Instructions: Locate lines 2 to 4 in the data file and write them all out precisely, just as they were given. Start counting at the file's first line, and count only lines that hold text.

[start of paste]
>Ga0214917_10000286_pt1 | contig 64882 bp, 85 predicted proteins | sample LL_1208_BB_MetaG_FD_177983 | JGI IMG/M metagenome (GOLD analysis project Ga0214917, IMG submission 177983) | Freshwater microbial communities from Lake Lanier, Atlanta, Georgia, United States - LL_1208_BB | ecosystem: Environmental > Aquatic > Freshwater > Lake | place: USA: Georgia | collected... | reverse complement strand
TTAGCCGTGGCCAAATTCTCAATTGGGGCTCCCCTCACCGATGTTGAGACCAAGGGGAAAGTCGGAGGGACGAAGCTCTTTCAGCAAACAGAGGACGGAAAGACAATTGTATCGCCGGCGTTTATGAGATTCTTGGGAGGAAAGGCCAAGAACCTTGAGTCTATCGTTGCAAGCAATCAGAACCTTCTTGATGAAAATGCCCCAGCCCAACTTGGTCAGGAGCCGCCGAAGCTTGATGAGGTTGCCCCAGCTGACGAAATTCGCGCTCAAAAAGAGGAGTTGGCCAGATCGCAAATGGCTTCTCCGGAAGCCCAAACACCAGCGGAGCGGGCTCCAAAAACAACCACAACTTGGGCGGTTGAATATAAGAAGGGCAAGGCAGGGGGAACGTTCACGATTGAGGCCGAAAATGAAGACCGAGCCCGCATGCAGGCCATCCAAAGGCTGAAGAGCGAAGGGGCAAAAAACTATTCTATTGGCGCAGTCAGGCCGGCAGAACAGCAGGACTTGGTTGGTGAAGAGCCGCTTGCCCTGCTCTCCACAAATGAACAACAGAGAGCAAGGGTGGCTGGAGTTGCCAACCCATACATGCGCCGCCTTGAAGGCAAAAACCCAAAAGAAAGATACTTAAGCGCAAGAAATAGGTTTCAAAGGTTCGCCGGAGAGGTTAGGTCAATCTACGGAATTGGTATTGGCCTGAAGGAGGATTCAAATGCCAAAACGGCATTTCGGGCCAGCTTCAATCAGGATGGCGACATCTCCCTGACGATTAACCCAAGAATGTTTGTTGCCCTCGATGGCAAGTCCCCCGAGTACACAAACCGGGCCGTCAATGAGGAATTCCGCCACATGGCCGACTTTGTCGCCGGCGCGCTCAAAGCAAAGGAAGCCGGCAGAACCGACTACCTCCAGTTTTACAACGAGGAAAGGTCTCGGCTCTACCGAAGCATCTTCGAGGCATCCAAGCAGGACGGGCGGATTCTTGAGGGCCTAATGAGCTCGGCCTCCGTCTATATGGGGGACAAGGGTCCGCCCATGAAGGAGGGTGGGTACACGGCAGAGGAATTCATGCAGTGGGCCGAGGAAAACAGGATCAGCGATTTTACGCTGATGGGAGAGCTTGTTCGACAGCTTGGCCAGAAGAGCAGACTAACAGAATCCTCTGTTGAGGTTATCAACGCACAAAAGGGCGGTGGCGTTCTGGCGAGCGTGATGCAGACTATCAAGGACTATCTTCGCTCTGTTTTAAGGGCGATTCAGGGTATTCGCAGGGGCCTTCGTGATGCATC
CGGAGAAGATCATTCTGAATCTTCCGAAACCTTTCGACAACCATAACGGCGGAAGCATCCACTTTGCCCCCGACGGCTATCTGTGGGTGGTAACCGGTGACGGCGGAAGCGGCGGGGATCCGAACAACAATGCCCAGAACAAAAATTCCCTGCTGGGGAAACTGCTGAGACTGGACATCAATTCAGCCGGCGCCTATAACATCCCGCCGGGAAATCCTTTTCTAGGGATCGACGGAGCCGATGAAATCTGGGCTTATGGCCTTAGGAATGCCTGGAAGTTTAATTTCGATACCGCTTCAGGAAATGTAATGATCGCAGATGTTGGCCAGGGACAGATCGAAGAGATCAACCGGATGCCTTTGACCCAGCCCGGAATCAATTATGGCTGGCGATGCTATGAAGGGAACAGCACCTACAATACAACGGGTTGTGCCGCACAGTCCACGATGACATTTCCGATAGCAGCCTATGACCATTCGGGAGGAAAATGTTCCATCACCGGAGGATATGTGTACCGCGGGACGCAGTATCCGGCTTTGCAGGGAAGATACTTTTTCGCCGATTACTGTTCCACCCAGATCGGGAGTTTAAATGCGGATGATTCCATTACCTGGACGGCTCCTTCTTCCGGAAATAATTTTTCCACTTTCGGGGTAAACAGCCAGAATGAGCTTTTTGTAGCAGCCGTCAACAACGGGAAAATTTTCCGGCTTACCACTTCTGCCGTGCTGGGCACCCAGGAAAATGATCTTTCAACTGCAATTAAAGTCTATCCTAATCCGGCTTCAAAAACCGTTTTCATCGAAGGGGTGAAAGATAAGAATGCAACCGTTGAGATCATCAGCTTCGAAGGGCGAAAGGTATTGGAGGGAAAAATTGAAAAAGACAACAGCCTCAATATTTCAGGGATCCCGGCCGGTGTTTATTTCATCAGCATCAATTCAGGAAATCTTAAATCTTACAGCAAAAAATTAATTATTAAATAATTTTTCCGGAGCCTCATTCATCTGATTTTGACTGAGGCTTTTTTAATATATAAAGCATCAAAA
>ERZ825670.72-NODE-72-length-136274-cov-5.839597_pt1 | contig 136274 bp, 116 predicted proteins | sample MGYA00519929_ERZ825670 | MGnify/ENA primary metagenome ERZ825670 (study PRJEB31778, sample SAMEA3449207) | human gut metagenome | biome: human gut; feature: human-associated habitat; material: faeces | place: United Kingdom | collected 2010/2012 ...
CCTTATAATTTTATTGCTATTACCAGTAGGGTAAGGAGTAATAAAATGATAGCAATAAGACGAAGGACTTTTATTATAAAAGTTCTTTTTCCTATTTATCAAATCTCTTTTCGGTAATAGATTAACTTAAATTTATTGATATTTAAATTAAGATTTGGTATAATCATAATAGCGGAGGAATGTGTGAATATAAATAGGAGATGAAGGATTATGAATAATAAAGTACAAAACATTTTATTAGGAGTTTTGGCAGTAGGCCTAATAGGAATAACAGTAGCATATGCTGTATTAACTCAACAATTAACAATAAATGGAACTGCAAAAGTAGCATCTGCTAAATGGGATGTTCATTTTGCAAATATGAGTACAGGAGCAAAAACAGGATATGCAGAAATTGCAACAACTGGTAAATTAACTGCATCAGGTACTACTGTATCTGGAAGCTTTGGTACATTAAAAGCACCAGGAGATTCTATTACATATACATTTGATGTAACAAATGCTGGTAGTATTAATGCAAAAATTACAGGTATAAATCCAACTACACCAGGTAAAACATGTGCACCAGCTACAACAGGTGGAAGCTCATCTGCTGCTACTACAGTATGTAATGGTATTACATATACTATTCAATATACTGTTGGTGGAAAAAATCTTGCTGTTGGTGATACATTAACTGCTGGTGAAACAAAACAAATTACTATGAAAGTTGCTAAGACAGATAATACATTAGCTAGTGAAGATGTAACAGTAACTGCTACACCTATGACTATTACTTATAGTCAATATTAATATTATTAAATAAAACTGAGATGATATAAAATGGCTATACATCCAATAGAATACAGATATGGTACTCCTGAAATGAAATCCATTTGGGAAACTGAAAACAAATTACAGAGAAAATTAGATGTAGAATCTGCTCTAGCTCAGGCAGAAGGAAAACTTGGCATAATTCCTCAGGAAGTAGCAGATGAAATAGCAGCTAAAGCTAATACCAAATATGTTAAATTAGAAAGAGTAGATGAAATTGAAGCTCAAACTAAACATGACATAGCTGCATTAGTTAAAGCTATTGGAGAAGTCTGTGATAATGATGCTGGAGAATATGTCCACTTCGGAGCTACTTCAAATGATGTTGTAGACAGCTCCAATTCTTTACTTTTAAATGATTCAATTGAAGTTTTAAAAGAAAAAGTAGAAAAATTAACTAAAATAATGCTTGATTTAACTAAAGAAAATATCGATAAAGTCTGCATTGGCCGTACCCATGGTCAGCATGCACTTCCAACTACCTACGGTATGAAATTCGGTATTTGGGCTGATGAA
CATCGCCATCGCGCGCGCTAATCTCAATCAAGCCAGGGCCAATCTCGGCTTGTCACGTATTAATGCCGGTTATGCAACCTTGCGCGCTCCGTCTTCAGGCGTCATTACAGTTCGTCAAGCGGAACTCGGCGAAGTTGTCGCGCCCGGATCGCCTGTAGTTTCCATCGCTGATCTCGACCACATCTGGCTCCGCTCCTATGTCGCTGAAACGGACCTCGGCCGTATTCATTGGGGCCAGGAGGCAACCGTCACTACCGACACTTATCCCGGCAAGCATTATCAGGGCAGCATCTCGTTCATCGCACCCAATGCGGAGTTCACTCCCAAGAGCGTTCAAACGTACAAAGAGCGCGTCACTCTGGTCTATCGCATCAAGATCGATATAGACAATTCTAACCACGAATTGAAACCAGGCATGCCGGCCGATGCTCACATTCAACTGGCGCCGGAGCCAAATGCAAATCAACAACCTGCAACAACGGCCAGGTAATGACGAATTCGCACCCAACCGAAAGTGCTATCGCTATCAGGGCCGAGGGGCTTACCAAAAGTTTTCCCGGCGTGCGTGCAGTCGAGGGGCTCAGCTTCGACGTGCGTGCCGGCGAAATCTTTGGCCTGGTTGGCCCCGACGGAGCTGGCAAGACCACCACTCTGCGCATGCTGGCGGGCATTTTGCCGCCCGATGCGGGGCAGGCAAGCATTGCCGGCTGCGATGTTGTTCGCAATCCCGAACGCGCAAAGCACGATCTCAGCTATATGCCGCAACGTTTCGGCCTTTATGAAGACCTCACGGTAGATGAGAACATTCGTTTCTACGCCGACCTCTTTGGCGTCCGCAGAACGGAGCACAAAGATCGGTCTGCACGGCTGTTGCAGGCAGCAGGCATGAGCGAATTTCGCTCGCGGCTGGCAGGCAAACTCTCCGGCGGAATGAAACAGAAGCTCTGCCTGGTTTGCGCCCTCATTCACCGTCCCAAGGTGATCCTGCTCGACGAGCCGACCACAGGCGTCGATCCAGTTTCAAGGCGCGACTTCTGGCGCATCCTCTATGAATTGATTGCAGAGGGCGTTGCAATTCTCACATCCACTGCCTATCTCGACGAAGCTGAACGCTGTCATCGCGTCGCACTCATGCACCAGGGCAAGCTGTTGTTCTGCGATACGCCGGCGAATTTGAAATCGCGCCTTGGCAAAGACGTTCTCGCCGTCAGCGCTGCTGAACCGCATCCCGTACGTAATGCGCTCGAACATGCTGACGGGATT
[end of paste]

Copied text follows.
TTAGCCGTGGCCAAATTCTCAATTGGGGCTCCCCTCACCGATGTTGAGACCAAGGGGAAAGTCGGAGGGACGAAGCTCTTTCAGCAAACAGAGGACGGAAAGACAATTGTATCGCCGGCGTTTATGAGATTCTTGGGAGGAAAGGCCAAGAACCTTGAGTCTATCGTTGCAAGCAATCAGAACCTTCTTGATGAAAATGCCCCAGCCCAACTTGGTCAGGAGCCGCCGAAGCTTGATGAGGTTGCCCCAGCTGACGAAATTCGCGCTCAAAAAGAGGAGTTGGCCAGATCGCAAATGGCTTCTCCGGAAGCCCAAACACCAGCGGAGCGGGCTCCAAAAACAACCACAACTTGGGCGGTTGAATATAAGAAGGGCAAGGCAGGGGGAACGTTCACGATTGAGGCCGAAAATGAAGACCGAGCCCGCATGCAGGCCATCCAAAGGCTGAAGAGCGAAGGGGCAAAAAACTATTCTATTGGCGCAGTCAGGCCGGCAGAACAGCAGGACTTGGTTGGTGAAGAGCCGCTTGCCCTGCTCTCCACAAATGAACAACAGAGAGCAAGGGTGGCTGGAGTTGCCAACCCATACATGCGCCGCCTTGAAGGCAAAAACCCAAAAGAAAGATACTTAAGCGCAAGAAATAGGTTTCAAAGGTTCGCCGGAGAGGTTAGGTCAATCTACGGAATTGGTATTGGCCTGAAGGAGGATTCAAATGCCAAAACGGCATTTCGGGCCAGCTTCAATCAGGATGGCGACATCTCCCTGACGATTAACCCAAGAATGTTTGTTGCCCTCGATGGCAAGTCCCCCGAGTACACAAACCGGGCCGTCAATGAGGAATTCCGCCACATGGCCGACTTTGTCGCCGGCGCGCTCAAAGCAAAGGAAGCCGGCAGAACCGACTACCTCCAGTTTTACAACGAGGAAAGGTCTCGGCTCTACCGAAGCATCTTCGAGGCATCCAAGCAGGACGGGCGGATTCTTGAGGGCCTAATGAGCTCGGCCTCCGTCTATATGGGGGACAAGGGTCCGCCCATGAAGGAGGGTGGGTACACGGCAGAGGAATTCATGCAGTGGGCCGAGGAAAACAGGATCAGCGATTTTACGCTGATGGGAGAGCTTGTTCGACAGCTTGGCCAGAAGAGCAGACTAACAGAATCCTCTGTTGAGGTTATCAACGCACAAAAGGGCGGTGGCGTTCTGGCGAGCGTGATGCAGACTATCAAGGACTATCTTCGCTCTGTTTTAAGGGCGATTCAGGGTATTCGCAGGGGCCTTCGTGATGCATC
CGGAGAAGATCATTCTGAATCTTCCGAAACCTTTCGACAACCATAACGGCGGAAGCATCCACTTTGCCCCCGACGGCTATCTGTGGGTGGTAACCGGTGACGGCGGAAGCGGCGGGGATCCGAACAACAATGCCCAGAACAAAAATTCCCTGCTGGGGAAACTGCTGAGACTGGACATCAATTCAGCCGGCGCCTATAACATCCCGCCGGGAAATCCTTTTCTAGGGATCGACGGAGCCGATGAAATCTGGGCTTATGGCCTTAGGAATGCCTGGAAGTTTAATTTCGATACCGCTTCAGGAAATGTAATGATCGCAGATGTTGGCCAGGGACAGATCGAAGAGATCAACCGGATGCCTTTGACCCAGCCCGGAATCAATTATGGCTGGCGATGCTATGAAGGGAACAGCACCTACAATACAACGGGTTGTGCCGCACAGTCCACGATGACATTTCCGATAGCAGCCTATGACCATTCGGGAGGAAAATGTTCCATCACCGGAGGATATGTGTACCGCGGGACGCAGTATCCGGCTTTGCAGGGAAGATACTTTTTCGCCGATTACTGTTCCACCCAGATCGGGAGTTTAAATGCGGATGATTCCATTACCTGGACGGCTCCTTCTTCCGGAAATAATTTTTCCACTTTCGGGGTAAACAGCCAGAATGAGCTTTTTGTAGCAGCCGTCAACAACGGGAAAATTTTCCGGCTTACCACTTCTGCCGTGCTGGGCACCCAGGAAAATGATCTTTCAACTGCAATTAAAGTCTATCCTAATCCGGCTTCAAAAACCGTTTTCATCGAAGGGGTGAAAGATAAGAATGCAACCGTTGAGATCATCAGCTTCGAAGGGCGAAAGGTATTGGAGGGAAAAATTGAAAAAGACAACAGCCTCAATATTTCAGGGATCCCGGCCGGTGTTTATTTCATCAGCATCAATTCAGGAAATCTTAAATCTTACAGCAAAAAATTAATTATTAAATAATTTTTCCGGAGCCTCATTCATCTGATTTTGACTGAGGCTTTTTTAATATATAAAGCATCAAAA
>ERZ825670.72-NODE-72-length-136274-cov-5.839597_pt1 | contig 136274 bp, 116 predicted proteins | sample MGYA00519929_ERZ825670 | MGnify/ENA primary metagenome ERZ825670 (study PRJEB31778, sample SAMEA3449207) | human gut metagenome | biome: human gut; feature: human-associated habitat; material: faeces | place: United Kingdom | collected 2010/2012 ...